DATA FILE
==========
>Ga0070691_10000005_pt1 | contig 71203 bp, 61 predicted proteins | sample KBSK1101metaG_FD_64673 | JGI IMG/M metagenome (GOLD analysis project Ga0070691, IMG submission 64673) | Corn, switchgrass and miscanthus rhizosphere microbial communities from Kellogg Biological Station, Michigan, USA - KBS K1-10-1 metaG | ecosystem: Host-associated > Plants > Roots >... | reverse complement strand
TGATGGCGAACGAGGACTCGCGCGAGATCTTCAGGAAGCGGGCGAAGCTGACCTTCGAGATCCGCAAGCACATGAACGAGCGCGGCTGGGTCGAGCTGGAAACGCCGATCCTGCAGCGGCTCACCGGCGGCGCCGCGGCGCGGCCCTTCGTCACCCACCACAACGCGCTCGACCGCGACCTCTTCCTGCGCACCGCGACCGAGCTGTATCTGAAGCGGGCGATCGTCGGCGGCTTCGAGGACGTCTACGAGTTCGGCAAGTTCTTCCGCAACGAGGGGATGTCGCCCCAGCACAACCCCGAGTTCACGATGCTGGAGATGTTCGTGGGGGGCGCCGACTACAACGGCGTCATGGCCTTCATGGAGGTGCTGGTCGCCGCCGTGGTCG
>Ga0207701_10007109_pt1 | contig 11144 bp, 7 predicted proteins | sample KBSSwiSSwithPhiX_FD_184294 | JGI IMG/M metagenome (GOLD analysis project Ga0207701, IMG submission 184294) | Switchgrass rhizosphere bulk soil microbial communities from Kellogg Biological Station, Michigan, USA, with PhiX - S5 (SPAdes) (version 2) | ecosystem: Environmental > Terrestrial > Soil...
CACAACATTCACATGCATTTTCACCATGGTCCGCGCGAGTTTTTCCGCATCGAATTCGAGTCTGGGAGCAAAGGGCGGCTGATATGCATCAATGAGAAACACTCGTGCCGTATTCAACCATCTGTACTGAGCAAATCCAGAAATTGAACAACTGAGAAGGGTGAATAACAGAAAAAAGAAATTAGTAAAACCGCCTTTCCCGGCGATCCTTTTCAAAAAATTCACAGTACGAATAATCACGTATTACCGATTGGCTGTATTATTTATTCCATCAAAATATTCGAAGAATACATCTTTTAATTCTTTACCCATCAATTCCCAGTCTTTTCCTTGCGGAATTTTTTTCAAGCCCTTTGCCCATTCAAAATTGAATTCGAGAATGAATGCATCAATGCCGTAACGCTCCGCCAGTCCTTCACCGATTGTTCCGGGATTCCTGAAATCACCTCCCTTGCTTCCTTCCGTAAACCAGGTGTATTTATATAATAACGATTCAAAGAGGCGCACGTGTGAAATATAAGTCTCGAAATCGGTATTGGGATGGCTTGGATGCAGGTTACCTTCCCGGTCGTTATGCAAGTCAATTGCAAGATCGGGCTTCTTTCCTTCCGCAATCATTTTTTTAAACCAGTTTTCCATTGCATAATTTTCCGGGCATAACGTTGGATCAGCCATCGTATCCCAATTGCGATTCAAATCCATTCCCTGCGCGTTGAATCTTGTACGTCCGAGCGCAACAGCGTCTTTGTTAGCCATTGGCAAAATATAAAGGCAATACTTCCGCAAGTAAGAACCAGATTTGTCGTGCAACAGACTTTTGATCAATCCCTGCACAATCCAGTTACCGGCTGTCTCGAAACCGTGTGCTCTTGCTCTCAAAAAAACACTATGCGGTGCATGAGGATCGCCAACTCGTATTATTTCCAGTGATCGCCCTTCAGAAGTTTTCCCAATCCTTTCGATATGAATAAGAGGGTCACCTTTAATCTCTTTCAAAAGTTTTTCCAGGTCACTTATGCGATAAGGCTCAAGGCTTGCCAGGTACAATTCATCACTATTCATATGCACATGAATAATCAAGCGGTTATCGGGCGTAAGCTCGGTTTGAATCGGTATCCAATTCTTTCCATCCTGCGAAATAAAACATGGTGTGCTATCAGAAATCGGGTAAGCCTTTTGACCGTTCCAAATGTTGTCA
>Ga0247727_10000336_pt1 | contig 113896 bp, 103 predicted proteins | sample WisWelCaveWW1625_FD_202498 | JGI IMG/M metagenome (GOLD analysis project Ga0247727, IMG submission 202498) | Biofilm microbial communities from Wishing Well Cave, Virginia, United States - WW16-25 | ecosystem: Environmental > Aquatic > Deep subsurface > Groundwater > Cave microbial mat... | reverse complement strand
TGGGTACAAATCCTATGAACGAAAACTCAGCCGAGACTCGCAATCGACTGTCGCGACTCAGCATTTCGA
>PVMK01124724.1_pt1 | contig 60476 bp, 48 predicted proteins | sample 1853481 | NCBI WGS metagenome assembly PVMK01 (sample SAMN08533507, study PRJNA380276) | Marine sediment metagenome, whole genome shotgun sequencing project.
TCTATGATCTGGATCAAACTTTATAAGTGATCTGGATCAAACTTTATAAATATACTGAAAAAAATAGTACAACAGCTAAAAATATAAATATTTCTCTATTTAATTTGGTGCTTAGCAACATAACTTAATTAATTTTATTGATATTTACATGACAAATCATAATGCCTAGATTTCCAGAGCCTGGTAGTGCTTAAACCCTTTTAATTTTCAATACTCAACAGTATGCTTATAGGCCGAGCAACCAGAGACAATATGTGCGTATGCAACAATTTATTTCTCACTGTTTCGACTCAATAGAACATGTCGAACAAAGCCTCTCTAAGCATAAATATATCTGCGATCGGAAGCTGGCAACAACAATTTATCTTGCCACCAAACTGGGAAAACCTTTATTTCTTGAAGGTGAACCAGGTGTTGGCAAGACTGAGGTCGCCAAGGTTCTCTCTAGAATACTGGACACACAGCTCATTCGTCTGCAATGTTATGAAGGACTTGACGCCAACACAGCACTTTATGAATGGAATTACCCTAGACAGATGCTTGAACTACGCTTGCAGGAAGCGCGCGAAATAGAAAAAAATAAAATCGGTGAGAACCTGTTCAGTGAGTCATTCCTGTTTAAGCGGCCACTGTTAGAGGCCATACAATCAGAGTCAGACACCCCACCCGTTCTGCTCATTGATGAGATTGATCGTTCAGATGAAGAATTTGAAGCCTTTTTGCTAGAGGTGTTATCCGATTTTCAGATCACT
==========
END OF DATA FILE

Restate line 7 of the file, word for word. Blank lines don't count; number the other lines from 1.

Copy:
>PVMK01124724.1_pt1 | contig 60476 bp, 48 predicted proteins | sample 1853481 | NCBI WGS metagenome assembly PVMK01 (sample SAMN08533507, study PRJNA380276) | Marine sediment metagenome, whole genome shotgun sequencing project.